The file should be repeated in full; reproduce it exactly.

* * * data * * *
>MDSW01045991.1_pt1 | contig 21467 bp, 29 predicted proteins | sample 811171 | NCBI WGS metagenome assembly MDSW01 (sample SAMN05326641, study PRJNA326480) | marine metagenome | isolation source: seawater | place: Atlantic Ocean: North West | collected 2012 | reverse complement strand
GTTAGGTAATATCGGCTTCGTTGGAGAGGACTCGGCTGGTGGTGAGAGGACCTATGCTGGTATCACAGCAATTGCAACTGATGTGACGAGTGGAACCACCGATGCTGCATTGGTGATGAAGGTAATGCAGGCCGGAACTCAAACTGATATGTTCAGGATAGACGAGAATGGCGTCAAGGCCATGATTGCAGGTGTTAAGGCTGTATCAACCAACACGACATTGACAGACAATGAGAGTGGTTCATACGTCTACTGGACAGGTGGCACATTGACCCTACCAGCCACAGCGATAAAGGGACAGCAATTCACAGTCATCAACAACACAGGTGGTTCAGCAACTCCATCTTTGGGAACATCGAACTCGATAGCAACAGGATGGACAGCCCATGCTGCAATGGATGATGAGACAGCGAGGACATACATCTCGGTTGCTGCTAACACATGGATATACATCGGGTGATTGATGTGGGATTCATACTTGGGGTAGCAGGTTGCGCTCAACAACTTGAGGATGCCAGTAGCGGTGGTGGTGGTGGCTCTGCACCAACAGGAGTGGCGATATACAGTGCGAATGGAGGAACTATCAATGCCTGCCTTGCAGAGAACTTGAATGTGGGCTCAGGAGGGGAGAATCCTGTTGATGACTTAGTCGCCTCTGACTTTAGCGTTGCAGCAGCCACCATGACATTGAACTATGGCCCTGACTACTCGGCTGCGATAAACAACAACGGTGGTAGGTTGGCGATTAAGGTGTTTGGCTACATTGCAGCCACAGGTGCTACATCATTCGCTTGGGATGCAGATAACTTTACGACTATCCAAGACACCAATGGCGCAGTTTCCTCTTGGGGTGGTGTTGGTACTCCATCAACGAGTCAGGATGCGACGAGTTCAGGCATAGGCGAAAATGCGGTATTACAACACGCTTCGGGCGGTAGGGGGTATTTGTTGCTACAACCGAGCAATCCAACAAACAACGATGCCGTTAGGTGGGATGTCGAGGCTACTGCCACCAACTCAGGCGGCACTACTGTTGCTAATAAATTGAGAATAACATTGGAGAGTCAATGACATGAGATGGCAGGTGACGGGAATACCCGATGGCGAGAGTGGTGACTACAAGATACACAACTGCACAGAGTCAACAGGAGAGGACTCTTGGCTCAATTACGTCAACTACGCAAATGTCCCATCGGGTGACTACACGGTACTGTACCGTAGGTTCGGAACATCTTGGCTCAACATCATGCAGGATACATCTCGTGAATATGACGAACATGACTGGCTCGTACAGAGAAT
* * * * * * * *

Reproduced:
>MDSW01045991.1_pt1 | contig 21467 bp, 29 predicted proteins | sample 811171 | NCBI WGS metagenome assembly MDSW01 (sample SAMN05326641, study PRJNA326480) | marine metagenome | isolation source: seawater | place: Atlantic Ocean: North West | collected 2012 | reverse complement strand
GTTAGGTAATATCGGCTTCGTTGGAGAGGACTCGGCTGGTGGTGAGAGGACCTATGCTGGTATCACAGCAATTGCAACTGATGTGACGAGTGGAACCACCGATGCTGCATTGGTGATGAAGGTAATGCAGGCCGGAACTCAAACTGATATGTTCAGGATAGACGAGAATGGCGTCAAGGCCATGATTGCAGGTGTTAAGGCTGTATCAACCAACACGACATTGACAGACAATGAGAGTGGTTCATACGTCTACTGGACAGGTGGCACATTGACCCTACCAGCCACAGCGATAAAGGGACAGCAATTCACAGTCATCAACAACACAGGTGGTTCAGCAACTCCATCTTTGGGAACATCGAACTCGATAGCAACAGGATGGACAGCCCATGCTGCAATGGATGATGAGACAGCGAGGACATACATCTCGGTTGCTGCTAACACATGGATATACATCGGGTGATTGATGTGGGATTCATACTTGGGGTAGCAGGTTGCGCTCAACAACTTGAGGATGCCAGTAGCGGTGGTGGTGGTGGCTCTGCACCAACAGGAGTGGCGATATACAGTGCGAATGGAGGAACTATCAATGCCTGCCTTGCAGAGAACTTGAATGTGGGCTCAGGAGGGGAGAATCCTGTTGATGACTTAGTCGCCTCTGACTTTAGCGTTGCAGCAGCCACCATGACATTGAACTATGGCCCTGACTACTCGGCTGCGATAAACAACAACGGTGGTAGGTTGGCGATTAAGGTGTTTGGCTACATTGCAGCCACAGGTGCTACATCATTCGCTTGGGATGCAGATAACTTTACGACTATCCAAGACACCAATGGCGCAGTTTCCTCTTGGGGTGGTGTTGGTACTCCATCAACGAGTCAGGATGCGACGAGTTCAGGCATAGGCGAAAATGCGGTATTACAACACGCTTCGGGCGGTAGGGGGTATTTGTTGCTACAACCGAGCAATCCAACAAACAACGATGCCGTTAGGTGGGATGTCGAGGCTACTGCCACCAACTCAGGCGGCACTACTGTTGCTAATAAATTGAGAATAACATTGGAGAGTCAATGACATGAGATGGCAGGTGACGGGAATACCCGATGGCGAGAGTGGTGACTACAAGATACACAACTGCACAGAGTCAACAGGAGAGGACTCTTGGCTCAATTACGTCAACTACGCAAATGTCCCATCGGGTGACTACACGGTACTGTACCGTAGGTTCGGAACATCTTGGCTCAACATCATGCAGGATACATCTCGTGAATATGACGAACATGACTGGCTCGTACAGAGAAT